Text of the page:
Una Kim Miller

Postdoc | University of Rhode Island

Ph.D., Ocean and Climate Physics, Columbia University, 2023
B.S., Oceanography, University of Washington, 2015

I am a sea-going physical oceanographer who works primarily with mooring data and satellite products to explore upper-ocean processes relevant to the ventilation of the ocean interior. I am currently part of the Gases in the Overturning and Horizontal circulation of the Subpolar North Atlantic Program (GOHSNAP), working to quantify oxygen uptake and transport using moored oxygen measurements from the Overturning in the Subpolar North Atlantic Project (OSNAP) array.
You can reach me at una.miller [at] uri.edu.


Submitted & Under Review

High Salinity Shelf Water production in Terra Nova Bay, Ross Sea from high-resolution near-surface salinity observations
Miller, U. , C. J. Zappa, A. L. Gordon, S.T. Yoon, C. Stevens, W.S. Lee


Scaling of moored surface ocean turbulence measurements in the Southeast Pacific Ocean
Miller, U. , C. J. Zappa, S. Zippel, J. T. Farrar, R. A. Weller. (2023).
Journal of Geophysical Research: Oceans

TKE Dissipation Rate Estimates from Pulse-Coherent ADCPs on Moorings .
Zippel, S, J. T. Farrar, C. J. Zappa; U. Miller , L. St. Laurent, T. Ijichi, R. A. Weller; L. McRaven; D. Le Bel. (2021).
Journal of Atmospheric and Oceanic Technology

Warming and inhibition of salinization at the ocean's surface by cyanobacteria
Wurl, O., K. Bird, M. Cunliffe, W. M. Landing, U. Miller, N. I. H. Mustaffa, et al. (2018).
Geophysical Research Letters

Analysis of bubble plume distributions to evaluate methane hydrate decomposition on the continental slope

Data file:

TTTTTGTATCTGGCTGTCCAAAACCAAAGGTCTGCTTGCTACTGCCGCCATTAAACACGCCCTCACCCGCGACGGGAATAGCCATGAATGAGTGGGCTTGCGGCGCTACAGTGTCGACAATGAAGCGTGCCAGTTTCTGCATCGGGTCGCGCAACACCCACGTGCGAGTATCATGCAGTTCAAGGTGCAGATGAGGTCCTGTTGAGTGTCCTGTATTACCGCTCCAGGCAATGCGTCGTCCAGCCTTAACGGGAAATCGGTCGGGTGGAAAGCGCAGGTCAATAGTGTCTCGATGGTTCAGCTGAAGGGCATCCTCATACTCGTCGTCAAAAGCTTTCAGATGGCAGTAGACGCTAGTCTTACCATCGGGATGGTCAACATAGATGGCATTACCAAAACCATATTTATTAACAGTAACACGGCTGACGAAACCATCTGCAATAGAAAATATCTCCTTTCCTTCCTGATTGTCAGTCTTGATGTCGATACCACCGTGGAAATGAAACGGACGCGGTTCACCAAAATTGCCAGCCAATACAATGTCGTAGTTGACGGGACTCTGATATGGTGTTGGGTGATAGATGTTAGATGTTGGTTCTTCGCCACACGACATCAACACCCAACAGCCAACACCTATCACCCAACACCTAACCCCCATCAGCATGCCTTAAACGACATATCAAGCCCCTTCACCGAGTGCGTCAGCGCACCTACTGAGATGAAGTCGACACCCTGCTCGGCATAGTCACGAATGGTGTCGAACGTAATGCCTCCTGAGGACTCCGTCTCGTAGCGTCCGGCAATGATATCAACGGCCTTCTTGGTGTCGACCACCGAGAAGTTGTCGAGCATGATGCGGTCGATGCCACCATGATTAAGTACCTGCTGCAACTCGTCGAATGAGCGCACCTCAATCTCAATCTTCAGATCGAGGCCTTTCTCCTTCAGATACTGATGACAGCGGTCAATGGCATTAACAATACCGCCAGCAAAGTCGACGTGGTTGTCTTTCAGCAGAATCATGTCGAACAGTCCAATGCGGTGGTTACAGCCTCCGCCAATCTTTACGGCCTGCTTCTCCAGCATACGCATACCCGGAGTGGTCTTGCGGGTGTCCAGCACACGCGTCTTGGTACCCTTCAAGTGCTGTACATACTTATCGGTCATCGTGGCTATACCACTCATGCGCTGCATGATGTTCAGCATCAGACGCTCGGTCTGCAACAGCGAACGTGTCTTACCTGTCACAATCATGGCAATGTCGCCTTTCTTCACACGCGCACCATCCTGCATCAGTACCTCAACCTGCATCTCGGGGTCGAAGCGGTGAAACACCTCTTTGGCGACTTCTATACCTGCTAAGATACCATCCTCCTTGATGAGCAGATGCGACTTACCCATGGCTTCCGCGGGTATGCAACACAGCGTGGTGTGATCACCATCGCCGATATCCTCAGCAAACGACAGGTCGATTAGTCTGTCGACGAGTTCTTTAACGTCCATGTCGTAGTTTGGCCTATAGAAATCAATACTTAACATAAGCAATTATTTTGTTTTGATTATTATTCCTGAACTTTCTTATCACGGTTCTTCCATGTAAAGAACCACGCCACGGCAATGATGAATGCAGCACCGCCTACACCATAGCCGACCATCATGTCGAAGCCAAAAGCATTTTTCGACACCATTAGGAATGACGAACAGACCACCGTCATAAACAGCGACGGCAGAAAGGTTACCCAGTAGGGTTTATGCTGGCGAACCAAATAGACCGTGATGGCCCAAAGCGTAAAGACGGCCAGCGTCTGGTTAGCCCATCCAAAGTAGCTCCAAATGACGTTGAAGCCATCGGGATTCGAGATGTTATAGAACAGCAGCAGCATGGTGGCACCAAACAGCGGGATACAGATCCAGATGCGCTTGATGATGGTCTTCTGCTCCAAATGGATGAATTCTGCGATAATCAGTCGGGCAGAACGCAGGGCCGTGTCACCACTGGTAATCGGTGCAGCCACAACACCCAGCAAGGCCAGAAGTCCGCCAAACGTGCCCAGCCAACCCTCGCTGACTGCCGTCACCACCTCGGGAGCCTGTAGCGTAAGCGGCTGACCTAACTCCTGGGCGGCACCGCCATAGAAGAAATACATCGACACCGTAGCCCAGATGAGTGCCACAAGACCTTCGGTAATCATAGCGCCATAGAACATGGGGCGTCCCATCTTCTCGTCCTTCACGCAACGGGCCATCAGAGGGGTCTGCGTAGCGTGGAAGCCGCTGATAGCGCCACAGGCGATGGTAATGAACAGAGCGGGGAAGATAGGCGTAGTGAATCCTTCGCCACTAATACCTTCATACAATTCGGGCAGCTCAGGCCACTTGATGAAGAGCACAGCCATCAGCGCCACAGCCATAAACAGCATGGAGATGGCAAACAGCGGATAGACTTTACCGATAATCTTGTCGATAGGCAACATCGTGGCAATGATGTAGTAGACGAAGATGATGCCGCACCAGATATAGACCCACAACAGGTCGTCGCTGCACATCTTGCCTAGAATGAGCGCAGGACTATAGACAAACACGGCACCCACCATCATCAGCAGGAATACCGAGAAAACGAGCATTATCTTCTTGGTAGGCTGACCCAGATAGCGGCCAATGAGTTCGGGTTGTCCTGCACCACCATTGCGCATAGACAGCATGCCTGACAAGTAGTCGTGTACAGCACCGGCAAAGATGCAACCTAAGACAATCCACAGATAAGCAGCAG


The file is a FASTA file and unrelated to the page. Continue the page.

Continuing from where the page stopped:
Johnson, H. P., U. Miller, M. S. Salmi, E. A. Solomon, (2015).
Geochemistry, Geophysics, Geosystems , 16, 3825-3839.

Dissociation of Cascadia margin gas hydrates in response to contemporary ocean warming
Hautala, S. L., E. A. Solomon, H. P. Johnson, R. N. Harris, U. Miller (2014).
Geophysical Research Letters , 41, 8486-8494.


High Salinity Shelf Water formation in the western Ross Sea

High Salinity Shelf Water (HSSW) is a major component of Antarctic Bottom Water (AABW), a water mass that fills the lowest kilometer of the world’s oceans and drives global thermohaline circulation. It is formed in the coastal polynyas of Antarctica, where strong offshore winds continually push away newly forming sea ice and subject the surface ocean to intensive heat loss and brine rejection. Here, we use rare mooring-based observations of active HSSW formation in the Terra Nova Bay Polynya along with on-shore meteorological measurements and satellite sea ice concentration products to estimate HSSW productions rates and characterize the processes surrouding its formation on time scales ranging from seasonal to hourly. This work is funded by a Future Investigators in NASA Earth and Space Science and Technology (FINESST) grant.

Upper Ocean Turbulence Scaling

Surface ocean turbulence is key to the transfer of heat, gas, and other important properties between the ocean and atmosphere. Turbulence can be understood through estimates of turbulence kinetic energy (TKE) dissipation rate (ε), a measure of the rate of dissipation of TKE into heat energy. Moored pulse-coherent Acoustic Doppler Current Profilers (ADCPs) represent a relatively new method of measuring ε that allows for extensive timeseries with concurrent surface flux and wave measurements. Here, we use one of the first of such datasets, collected in the surface ocean of the SE Pacific, to assess performance of various wind-, buoyancy-, and wave-based scalings of ε. A manuscript of this work is currently under review.


I enjoy showing young people that science and coding are not just for "geniuses" or solemn-faced men clad in white lab coats. I've volunteered extensively with the Columbia University Chapter of Girls Who Code, and co-created and co-taught Pyclub, an 8-week course that aims to introduce high school students to python through the lens of oceanography.

Some fun links:
  • A Girls Who Code lesson I wrote on Python packages, featuring a bunch of gifs and pictures
  • A silly video I made on life aboard oceanographic research vessels using media that my friends and I have collected while out at sea